The content below has been adapted from a short piece by Henk that was published in the Southern African Journal of Marketing Research*. We hope you enjoy reading it.
(*Issue 5, 4th Quarter 2008)
The arrival of the participatory web, commonly referred to as Web 2.0, has seen hundreds of millions of people around the world connecting through blogs, wikis, chat rooms, social networking sites and personal broadcasting channels. The Web 2.0 shift signified the progression from static web content delivery to a dynamic platform with a myriad of cyber-voices joining in on the act. It’s even spawned a whole new lexicon, with words like blogosphere, wiki, findability, folksonomy and vlogging. If you recognise these words, or if you’re reading this with one eye drifting toward your Facebook profile (or a YouTube video), you’re part of the statistic. Web 2.0 in its various incarnations certainly has a pervasive influence on today’s culture.
Web 2.0 and business
Web 2.0 has also had an impact on business practice seeing how these platforms have created a dialogue where consumers review, re-sell, discuss, share and create with (and sometimes against) brands all via new web platforms. Yesterday’s passive consumer is today’s co-innovator and co-creator. Businesses have realised the potential of harnessing these eager consumers’ contributions by rendering their online operations “Web 2.0 friendly”.
The rise of the “prosumer”
Over a decade ago Don Tapscott coined the term “prosumption” (Tapscott, 1996) to indicate how the lines between consumers and producers of goods are increasingly being blurred in the digital age. New web platforms are opening up possibilities for mass collaboration with companies that place consumers in the middle of innovation and production efforts. The increase in consumers that expect to have a say in product and service development (and the somewhat slower increase in companies that allow them to) poses an opportunity to the customer-centric organization. The opening is often there to harness these insights in productive ways.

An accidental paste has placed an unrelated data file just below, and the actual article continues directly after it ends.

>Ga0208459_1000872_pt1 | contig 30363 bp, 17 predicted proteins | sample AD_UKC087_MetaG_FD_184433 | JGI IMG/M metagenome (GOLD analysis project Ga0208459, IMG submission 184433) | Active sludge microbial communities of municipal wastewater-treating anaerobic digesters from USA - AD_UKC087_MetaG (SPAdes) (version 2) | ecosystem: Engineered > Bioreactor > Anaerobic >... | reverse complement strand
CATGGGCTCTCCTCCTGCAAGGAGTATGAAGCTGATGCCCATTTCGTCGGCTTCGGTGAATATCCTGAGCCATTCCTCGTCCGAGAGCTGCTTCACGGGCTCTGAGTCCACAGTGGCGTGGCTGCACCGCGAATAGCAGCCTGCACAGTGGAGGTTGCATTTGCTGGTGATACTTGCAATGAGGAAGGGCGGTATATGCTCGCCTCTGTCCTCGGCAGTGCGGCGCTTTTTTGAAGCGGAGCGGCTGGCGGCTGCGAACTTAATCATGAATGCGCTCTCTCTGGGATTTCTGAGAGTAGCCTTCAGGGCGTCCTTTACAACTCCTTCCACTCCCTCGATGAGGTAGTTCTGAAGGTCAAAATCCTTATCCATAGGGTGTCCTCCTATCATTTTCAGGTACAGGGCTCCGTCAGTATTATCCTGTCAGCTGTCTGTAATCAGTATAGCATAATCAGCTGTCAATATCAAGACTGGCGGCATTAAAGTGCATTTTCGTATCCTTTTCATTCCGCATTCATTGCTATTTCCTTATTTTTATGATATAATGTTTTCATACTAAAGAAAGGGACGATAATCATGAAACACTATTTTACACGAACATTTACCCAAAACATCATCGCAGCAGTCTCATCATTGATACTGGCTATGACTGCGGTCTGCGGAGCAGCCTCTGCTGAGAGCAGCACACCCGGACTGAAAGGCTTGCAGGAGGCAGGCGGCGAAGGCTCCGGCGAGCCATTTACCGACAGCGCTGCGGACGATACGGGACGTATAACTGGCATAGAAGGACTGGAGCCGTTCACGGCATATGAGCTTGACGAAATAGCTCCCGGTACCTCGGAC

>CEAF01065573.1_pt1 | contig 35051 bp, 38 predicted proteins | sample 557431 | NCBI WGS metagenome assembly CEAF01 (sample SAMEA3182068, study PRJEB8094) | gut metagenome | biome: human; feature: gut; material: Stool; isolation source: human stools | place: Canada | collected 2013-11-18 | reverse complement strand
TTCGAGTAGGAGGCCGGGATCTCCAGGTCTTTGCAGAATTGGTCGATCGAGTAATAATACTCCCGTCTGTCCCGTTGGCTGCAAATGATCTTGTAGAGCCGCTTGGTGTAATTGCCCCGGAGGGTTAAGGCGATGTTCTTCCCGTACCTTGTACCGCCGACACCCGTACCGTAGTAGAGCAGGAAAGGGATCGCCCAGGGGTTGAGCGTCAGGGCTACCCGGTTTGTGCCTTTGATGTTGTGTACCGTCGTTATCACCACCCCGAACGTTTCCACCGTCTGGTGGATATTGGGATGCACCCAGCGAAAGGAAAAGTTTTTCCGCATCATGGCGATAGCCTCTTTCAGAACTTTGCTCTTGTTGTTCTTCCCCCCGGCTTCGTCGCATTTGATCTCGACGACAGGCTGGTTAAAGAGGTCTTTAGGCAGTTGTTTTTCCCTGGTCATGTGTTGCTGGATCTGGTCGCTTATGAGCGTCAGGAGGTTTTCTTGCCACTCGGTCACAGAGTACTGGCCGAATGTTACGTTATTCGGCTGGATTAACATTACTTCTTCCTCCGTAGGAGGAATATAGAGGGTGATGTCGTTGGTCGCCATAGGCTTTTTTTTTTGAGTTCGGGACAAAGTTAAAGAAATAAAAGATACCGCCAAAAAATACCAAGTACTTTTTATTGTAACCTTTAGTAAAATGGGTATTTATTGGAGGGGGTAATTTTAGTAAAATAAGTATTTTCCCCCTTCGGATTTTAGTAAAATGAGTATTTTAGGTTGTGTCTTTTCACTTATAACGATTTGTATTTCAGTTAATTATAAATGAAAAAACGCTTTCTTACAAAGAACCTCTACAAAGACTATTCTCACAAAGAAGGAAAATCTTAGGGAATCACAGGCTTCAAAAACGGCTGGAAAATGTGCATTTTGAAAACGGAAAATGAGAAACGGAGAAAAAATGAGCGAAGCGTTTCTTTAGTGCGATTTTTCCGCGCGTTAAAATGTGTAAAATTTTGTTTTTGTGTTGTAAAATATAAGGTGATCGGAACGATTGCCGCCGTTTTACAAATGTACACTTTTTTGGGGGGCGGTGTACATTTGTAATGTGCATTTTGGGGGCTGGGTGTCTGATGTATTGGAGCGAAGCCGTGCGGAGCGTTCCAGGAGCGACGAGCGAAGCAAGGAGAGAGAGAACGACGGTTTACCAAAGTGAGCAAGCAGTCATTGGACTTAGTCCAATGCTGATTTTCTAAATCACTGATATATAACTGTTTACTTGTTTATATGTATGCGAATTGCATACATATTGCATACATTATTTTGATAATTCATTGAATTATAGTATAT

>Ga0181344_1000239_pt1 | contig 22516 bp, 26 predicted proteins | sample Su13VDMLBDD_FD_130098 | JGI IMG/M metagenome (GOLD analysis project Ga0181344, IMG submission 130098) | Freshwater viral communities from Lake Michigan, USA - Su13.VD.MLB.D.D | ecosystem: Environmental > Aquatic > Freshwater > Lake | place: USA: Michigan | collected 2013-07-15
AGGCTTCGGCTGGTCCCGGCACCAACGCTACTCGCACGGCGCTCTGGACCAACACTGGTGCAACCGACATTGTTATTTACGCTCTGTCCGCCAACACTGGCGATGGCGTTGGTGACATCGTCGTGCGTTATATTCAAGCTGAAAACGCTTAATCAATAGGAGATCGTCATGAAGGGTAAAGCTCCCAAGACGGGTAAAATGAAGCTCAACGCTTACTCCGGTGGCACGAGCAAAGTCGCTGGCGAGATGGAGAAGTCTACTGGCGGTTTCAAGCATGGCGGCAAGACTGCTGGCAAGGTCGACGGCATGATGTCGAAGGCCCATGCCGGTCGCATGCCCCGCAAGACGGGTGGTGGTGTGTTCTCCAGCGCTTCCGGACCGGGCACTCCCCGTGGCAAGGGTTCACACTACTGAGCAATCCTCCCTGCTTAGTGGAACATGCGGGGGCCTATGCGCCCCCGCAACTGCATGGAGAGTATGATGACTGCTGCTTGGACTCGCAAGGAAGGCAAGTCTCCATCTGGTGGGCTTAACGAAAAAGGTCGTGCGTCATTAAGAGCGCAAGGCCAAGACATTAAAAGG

Marketing research as an enabler for business decision making will necessarily be affected by this changing consumer and organisational mindset.
The term “Research 2.0” was coined to announce the research world’s response to this new Web 2.0 world. Research 2.0 seeks a dialogue with consumers engaging with them continuously, connecting with them through the various platforms that Web 2.0 offers. This new paradigm challenges the static “top-down” research approach based on what international Research 2.0 authority Ray Poynter (2007) calls the “command and control” research mode. It is a bottom-up approach that often challenges the client – researcher – respondent hierarchy. Techniques like blog research, online research communities, online “coolhunting”, social network research and “Netnography” have all evolved from the Web 2.0 collaboration imperative. This research paradigm is growing rapidly in Europe and the US. Various international conferences are being organized that center solely around this topic.
The changing mindset of the MR industry
As with all substantial changes to industry practice initial caution may be warranted but organisations around the world are increasingly taking these new methods in their stride. While it may be early days yet for this new movement, growing evidence points to a situation where Research 2.0 could sit comfortably alongside traditional approaches and augment consumer insights in the coming decades.
Poynter, R. (2007). Main developments and trends. In Van Hamersveld, M., & De Bont, C (Eds.) (2007), Market Research Handbook, 5th Edition, John Wiley & Sons, Ltd: West Sussex.
Tapscott, D. (1996). The Digital Economy. (New York: McGraw-Hill)